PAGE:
June 23, 2024

Dear Doctor,
I was one of your former students at the Saint Louis University College of Medicine. You just came back from your training at the Philippine Heart Center and as second year students, we were eager to learn about the workings of the heart. I was a medical clerk when you helped set up the ICU of the hospital –ideal for patients and resident trainees.
As we bade farewell, I witnessed the outpouring of love and admiration for you. And it was surprising, because the display of affection was something I do not witness during medical conferences, rounds, and other medical interactions,
Looking back, should we have been more open in telling you that we loved and admired you as our teacher, while you could still feel it, while you could still feel the warmth in your heart? But maybe it had to be that way – professional distance had to be maintained. You were the strict teacher, and we were the students/trainees.
More often than not, we were afraid to approach you. Yet beneath that strict stance and the blunt corrective statements was a teacher who only had high expectations from his/her students, trainees, and colleagues. You expected us to read, to correlate, and even if you did not say it, you wanted your student or trainee to do his best.
You were nicknamed “Nasty” or “Nastie”, and you really seemed to live to it. Most students feared you, avoided interacting with you. You were quick to say what you wanted, quick to correct anyone. Could we have separated the stern teacher from the benevolent and generous person we came to know about as we listened to the tributes during your wake? Not so easily. It was surprising that your demise uncovered the love, respect, and admiration for you. I felt sad because you no longer could feel it.
I may have grown sentimental, as part of the aging process. But I am thankful that I reached this age to be a retired student myself, to have the chance to look back and see who among my teachers created an impact in my life. Thank you for the lessons on cardiac hemodynamics. Thank you for choosing to teach in Baguio City when, as an exemplary graduate of a major school in Manila, you could have had a successful practice in that big city or elsewhere.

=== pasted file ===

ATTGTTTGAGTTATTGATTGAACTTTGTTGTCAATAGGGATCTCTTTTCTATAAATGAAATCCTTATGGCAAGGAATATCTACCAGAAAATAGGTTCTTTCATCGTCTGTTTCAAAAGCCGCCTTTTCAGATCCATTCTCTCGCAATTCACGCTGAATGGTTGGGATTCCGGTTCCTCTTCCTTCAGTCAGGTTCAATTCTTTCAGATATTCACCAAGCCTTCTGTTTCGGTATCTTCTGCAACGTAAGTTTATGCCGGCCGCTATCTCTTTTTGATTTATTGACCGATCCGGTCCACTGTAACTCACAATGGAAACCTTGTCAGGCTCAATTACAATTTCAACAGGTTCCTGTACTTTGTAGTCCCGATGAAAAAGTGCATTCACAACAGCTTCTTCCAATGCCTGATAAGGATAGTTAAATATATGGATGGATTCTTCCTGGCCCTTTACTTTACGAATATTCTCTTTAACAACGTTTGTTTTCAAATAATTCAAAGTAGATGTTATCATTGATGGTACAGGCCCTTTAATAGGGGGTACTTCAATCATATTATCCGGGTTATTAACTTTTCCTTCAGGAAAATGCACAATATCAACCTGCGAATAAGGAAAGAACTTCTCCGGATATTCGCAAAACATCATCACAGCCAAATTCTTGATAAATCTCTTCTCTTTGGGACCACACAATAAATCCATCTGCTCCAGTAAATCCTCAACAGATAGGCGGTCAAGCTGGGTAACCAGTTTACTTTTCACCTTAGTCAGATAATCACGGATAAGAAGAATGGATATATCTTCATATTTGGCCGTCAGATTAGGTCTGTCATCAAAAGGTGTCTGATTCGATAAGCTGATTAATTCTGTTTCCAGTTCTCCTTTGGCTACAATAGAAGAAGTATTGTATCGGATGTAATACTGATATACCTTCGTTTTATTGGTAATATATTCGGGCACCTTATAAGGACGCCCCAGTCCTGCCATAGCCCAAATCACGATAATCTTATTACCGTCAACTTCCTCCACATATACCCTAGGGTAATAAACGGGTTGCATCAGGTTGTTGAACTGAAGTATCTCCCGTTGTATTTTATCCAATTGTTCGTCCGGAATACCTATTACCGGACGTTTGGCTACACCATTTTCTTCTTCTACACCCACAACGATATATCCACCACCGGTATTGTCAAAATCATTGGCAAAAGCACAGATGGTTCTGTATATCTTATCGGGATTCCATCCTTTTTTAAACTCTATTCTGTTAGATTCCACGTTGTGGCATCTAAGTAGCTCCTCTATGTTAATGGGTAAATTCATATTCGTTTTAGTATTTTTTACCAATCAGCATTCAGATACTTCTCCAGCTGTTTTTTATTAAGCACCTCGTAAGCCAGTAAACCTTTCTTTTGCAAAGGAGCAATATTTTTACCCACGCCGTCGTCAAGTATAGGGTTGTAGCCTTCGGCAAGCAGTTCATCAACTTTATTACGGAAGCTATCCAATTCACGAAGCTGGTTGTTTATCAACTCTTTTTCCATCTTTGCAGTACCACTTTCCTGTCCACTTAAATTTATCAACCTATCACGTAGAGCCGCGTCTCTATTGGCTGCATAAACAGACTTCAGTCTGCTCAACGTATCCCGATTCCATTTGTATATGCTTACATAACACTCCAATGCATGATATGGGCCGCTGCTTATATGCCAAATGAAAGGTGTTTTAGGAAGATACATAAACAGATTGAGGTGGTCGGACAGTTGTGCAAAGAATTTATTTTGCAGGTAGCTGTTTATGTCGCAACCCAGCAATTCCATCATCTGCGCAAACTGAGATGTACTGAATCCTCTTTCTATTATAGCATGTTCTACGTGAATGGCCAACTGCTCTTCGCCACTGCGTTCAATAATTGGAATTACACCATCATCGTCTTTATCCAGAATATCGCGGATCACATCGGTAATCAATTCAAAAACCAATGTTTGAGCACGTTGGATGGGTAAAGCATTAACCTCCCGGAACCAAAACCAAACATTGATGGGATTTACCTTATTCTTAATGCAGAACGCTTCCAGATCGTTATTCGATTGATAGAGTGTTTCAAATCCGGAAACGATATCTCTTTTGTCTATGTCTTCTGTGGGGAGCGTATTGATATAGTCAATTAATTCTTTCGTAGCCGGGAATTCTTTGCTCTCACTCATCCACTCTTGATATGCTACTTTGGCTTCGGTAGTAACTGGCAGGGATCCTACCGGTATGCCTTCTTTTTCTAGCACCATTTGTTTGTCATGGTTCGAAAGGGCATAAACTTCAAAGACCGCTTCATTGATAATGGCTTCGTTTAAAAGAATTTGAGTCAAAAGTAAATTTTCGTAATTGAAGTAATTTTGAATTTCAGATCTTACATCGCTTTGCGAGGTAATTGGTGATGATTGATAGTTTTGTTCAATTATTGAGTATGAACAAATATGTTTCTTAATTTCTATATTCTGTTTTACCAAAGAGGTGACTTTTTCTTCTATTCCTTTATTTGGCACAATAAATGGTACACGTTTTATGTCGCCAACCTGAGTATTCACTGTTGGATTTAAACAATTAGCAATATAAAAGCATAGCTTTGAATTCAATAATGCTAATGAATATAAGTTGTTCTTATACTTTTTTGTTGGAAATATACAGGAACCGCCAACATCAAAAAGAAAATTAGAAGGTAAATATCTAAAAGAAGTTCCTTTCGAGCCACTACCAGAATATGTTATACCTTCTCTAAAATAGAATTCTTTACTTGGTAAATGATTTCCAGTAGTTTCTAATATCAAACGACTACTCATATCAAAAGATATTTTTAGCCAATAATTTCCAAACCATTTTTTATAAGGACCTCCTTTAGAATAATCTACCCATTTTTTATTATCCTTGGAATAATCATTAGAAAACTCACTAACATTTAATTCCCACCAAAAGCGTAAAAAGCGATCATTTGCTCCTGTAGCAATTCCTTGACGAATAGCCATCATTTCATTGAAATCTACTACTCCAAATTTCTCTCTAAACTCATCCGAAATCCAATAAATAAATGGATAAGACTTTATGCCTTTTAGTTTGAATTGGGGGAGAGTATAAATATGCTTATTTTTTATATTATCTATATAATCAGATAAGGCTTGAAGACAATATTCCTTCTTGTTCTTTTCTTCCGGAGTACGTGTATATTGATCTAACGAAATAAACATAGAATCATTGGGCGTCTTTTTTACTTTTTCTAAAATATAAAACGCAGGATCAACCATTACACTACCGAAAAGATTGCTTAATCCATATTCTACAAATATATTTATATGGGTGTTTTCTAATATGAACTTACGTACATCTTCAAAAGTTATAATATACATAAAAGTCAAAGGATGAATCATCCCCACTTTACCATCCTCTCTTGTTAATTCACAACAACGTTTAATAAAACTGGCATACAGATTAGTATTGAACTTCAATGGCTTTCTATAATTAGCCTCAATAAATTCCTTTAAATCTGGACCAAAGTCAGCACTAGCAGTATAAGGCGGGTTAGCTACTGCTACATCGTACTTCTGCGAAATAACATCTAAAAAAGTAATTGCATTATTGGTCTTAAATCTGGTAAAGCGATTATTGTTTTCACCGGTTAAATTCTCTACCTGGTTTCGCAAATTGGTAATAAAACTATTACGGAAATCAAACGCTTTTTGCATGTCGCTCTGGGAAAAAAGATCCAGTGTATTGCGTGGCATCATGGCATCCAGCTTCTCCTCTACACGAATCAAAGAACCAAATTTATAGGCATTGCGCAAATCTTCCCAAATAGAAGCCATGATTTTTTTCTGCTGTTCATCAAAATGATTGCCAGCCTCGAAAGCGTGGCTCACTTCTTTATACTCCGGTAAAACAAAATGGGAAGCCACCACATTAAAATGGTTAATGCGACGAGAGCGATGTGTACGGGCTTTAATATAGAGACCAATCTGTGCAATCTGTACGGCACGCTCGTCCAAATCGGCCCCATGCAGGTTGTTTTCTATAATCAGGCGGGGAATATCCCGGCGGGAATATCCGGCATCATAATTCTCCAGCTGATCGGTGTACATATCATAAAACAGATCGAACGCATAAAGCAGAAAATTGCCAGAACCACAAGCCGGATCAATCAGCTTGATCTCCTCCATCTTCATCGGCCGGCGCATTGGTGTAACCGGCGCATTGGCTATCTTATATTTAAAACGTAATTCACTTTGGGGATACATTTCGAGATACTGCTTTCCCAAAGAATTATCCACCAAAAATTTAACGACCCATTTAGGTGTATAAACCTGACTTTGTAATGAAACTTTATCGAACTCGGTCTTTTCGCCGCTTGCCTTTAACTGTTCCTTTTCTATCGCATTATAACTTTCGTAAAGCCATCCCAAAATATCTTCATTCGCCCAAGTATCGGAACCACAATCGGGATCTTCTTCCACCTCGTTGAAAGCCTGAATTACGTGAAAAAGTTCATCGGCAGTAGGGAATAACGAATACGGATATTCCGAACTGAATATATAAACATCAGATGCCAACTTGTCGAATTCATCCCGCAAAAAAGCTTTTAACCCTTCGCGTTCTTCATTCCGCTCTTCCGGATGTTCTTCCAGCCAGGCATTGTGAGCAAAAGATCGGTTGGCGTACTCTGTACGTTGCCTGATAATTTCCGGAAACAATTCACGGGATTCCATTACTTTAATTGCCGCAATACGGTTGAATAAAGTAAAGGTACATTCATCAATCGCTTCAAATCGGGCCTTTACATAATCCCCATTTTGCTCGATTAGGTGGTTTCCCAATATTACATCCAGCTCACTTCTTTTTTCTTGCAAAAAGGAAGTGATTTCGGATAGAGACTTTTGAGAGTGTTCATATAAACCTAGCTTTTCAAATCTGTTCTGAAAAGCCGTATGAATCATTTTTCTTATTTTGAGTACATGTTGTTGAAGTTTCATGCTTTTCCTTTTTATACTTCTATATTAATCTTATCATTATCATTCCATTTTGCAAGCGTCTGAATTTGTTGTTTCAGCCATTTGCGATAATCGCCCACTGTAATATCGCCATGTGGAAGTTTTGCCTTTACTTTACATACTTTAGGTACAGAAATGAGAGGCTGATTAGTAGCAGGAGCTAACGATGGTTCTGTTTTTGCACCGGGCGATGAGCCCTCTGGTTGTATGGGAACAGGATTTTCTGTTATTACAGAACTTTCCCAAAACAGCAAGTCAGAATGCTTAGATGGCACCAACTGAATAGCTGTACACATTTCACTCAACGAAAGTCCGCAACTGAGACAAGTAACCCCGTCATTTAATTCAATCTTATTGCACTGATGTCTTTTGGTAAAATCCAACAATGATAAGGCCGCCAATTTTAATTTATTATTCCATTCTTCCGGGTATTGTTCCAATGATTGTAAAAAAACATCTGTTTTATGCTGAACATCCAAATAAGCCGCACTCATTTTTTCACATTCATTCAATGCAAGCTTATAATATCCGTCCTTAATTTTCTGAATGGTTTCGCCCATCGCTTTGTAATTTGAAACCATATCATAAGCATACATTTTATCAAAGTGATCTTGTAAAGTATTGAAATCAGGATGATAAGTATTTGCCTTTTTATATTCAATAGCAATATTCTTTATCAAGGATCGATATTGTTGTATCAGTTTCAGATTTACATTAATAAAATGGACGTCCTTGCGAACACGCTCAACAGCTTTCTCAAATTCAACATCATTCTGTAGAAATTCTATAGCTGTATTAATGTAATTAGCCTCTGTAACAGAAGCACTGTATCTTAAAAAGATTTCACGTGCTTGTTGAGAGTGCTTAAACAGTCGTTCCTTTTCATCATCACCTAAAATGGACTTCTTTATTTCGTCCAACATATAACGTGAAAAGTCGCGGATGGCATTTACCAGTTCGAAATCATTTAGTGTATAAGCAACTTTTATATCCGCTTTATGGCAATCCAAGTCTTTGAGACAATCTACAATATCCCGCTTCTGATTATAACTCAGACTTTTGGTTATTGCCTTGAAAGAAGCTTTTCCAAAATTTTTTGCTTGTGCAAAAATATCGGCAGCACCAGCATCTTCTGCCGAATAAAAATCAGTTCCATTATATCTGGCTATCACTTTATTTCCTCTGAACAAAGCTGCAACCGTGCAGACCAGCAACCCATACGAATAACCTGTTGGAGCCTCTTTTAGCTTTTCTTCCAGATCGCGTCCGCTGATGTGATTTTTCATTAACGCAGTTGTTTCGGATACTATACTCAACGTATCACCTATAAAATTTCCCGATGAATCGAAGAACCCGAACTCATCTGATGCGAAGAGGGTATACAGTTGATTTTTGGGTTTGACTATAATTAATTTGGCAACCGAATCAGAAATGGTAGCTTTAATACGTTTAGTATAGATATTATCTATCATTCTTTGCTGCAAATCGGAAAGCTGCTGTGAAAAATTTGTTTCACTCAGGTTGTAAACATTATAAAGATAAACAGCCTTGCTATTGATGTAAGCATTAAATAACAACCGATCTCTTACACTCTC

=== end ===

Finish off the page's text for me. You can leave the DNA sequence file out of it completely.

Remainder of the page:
I had a rare chance to work with you. When you were president of the Baguio-Benguet Medical Society, board meetings were held – rain or shine – as scheduled. I remember that rainy night when we had a meeting at the Red Cross office along Harrison Road from 7 to 9 p.m. – no food, no drinks were served (our austerity measure I guess) but we did have fruitful discussions especially on how to raise funds for the medical society and increase its meager funds. We had successful fun runs and other activities.
Once again let me tell you we love you, we respect you, and we will miss you. As one colleague said, the SLU Hospital of the Sacred Heart Department of Medicine will never be the same again without you. You were a very good teacher, an excellent one. You had an impact on your trainees’ lives, and lots of messages of love and admiration. The title of the song in the tribute was “Did you ever know you are my hero?”
Dear Sir, I wish you knew. For it could have lifted and cheered you up during those moments when the daily humdrums of a doctor and teacher’s weary life needed encouragement and upliftment. The powerful words of this lovely song could have warmed your heart immensely and could have made you happy.
Rest in peace, Dr. Anastacio Rimando Aquino, sir. You will surely be missed. Pray for us as we continue a battle against a pandemic we all never saw before. It is truly challenging.
P.S.: Thank you for the figurine of the Holy Family that you gave me one Christmas. I will set it up with its lighting system again this year.


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